Lions defensive ends step up

Despite assurances by both the coaching staff and players that they had it figured out, everyone else had doubts of Detroit's defense entering Sunday's season opener against the Oakland Raiders. Everyone else was wrong. Much more inside, including quotes from head coach Rod Marinelli.

One of the Detroit Lions' biggest concerns entering Sunday's season opener at Oakland was the defense. And although the coaching staff and players were convinced that the defensive line (even with the enigmatic Kalimba Edwards) would relieve the pressures on a questionable secondary, everyone else remained a skeptic.

Everyone else was wrong.

On Sunday, the Lions relegated the Raiders offensive line and starting quarterback Josh McCown into a dink-n-dunk offense, and a series of costly turnovers in the fourth quarter. Edwards finished with two sacks, while fellow defensive end Dewayne White forced two fumbles -- on the same play.

"Dewayne can rush, he can rush," said head coach Rod Marinelli on Monday. "That's why I got him. He's got movement, he can rush and he's athletic. (And) I believe in Kalimba. I've given him the keys to the car, too. He's going to go do it. Guys have got to make plays at that moment.

"I think I talked about it a couple of weeks after the Indy game. We knew what to do, we knew how to do it, we were trying to be physical, but when there is an opportunity to make a play… don't guess, but when your opportunity comes to force the offense to self destruct, you've got to make those plays. You've got to, and they did."

White joined the Lions in the off-season from Tampa Bay, where he previously worked under Marinelli. While Marinelli didn't act surprised by White's stellar performance (despite missing almost the entire preseason), it was Edwards' that was the most pleasing. Entering the year, Edwards publicly admitted that he might not have a job in Detroit next year if he didn't produce big numbers.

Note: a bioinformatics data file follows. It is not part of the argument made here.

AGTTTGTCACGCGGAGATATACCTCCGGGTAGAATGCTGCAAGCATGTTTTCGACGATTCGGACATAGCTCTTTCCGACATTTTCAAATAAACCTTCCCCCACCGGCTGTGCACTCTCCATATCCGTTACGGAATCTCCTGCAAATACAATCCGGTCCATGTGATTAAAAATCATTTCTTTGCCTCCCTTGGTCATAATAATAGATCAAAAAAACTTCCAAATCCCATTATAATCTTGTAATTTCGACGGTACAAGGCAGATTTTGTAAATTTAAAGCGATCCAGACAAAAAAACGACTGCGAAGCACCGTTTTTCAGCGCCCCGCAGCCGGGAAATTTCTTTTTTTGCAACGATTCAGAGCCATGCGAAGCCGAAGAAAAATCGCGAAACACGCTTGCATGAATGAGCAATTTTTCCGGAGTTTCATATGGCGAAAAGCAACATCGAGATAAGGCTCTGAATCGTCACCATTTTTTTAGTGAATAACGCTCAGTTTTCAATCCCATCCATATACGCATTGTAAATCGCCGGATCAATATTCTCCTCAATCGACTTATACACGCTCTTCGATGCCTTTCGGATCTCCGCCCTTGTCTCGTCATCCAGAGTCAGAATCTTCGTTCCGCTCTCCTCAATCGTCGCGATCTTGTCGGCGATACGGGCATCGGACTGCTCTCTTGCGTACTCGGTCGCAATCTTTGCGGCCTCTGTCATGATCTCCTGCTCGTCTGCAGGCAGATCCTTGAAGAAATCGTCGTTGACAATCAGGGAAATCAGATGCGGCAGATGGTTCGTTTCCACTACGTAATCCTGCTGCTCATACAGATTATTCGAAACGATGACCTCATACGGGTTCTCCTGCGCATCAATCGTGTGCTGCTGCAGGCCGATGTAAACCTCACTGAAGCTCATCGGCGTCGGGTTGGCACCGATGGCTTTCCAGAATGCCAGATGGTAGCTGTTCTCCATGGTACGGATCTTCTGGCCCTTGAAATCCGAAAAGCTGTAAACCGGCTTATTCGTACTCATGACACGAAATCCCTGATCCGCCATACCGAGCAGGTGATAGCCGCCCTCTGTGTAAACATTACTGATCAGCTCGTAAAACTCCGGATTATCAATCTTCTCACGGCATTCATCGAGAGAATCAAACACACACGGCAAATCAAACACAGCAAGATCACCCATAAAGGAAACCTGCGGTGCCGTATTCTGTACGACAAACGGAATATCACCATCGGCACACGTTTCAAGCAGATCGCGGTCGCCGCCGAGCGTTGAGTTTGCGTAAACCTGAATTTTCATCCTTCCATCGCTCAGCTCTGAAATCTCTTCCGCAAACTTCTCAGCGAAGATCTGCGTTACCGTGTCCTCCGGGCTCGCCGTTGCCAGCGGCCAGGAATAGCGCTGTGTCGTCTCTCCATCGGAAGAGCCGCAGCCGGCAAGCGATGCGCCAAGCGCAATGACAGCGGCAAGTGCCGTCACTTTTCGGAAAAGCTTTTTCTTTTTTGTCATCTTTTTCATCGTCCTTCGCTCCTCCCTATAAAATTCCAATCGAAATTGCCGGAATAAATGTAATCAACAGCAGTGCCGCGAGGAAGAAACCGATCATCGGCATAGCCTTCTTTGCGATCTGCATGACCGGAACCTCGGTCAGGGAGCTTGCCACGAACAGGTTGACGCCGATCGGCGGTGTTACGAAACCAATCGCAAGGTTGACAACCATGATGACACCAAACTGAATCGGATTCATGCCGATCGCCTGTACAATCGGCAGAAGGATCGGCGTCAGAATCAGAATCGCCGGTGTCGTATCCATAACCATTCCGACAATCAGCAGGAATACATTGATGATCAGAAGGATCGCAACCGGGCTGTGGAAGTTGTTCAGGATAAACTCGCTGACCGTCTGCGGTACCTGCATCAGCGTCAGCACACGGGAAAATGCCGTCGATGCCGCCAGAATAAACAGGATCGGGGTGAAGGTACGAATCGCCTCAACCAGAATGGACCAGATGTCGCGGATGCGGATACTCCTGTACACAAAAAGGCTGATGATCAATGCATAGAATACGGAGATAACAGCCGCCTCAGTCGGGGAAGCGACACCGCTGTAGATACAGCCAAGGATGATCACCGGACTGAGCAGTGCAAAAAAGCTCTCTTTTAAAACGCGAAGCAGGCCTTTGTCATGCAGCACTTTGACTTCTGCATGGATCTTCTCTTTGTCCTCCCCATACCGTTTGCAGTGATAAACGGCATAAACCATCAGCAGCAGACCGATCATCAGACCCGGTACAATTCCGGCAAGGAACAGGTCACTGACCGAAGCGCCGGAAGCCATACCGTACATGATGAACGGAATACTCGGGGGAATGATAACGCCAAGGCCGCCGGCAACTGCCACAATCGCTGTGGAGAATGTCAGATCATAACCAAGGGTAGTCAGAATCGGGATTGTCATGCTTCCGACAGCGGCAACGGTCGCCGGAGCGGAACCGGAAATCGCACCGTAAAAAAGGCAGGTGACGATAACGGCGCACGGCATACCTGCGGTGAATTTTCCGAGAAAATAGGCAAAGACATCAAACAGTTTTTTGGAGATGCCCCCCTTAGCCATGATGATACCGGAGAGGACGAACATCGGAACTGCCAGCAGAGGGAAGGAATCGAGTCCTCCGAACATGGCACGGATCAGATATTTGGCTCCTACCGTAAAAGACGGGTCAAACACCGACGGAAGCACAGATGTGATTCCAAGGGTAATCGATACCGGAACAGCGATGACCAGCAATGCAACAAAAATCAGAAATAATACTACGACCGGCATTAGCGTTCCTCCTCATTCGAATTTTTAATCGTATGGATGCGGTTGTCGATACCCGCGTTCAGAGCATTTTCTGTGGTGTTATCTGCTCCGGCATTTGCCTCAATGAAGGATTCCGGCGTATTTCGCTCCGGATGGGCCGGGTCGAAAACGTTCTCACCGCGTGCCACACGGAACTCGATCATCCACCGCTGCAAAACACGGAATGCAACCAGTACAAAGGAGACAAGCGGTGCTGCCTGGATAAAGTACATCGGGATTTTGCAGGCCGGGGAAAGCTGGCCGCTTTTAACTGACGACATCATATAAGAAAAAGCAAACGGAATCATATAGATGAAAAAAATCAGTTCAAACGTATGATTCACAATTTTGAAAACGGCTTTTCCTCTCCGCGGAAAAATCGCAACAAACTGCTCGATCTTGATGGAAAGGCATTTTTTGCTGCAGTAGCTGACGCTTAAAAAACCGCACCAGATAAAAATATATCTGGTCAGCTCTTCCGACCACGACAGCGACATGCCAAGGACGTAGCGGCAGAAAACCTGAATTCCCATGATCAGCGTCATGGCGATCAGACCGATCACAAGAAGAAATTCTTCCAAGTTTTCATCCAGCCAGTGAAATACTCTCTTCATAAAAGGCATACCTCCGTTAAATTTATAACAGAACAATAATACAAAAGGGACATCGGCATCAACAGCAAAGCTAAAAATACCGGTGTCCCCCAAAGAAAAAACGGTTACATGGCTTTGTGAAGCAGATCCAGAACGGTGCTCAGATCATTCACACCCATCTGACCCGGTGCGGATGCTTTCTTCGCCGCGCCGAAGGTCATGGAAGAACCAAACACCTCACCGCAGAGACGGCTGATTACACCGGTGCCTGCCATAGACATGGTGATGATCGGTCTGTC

It was a concern to both Edwards and the Lions. Detroit's Tampa Two defense requires constant pressure from the defensive end position, and Edwards -- a former second-round pick with a high cap number -- would be relied upon to do something he has never done in his career: be a consistent, every down threat.

He's off to a good start.

"You know, it wasn't just the rushes he had – boy, he was there," said Marinelli. "He could have had a four sack game. He was there quite a bit. He ran the field well; he made some plays down the field. He recovered that fumble late in the game – when Dewayne had the sack fumble and then he (Dewayne) forced another fumble on the same play – Kalimba came all the way across the field, hustling, and made a play."

Marinelli said both ends were complimented well by the carnage that was had by defensive tackle Shaun Rogers. Rogers was disruptive in the middle of the line, allowing the team's ends to narrow their focus around the edge.

"When you're doing that, those ends can take deeper rushes," he said. "All ends, speed ends, like deep rushes. They all like it. They prefer not to have to go inside. If you can get the pocket pushed, and it works, to get four guys equal to one."

While Oakland isn't necessarily a barometer for meteoric success, Edwards and White will have their chance -- and challenge -- against division rival on Minnesota, a team that kept young quarterback Tavaris Jackson spot-free in a sackless performance during a win over Atlanta.

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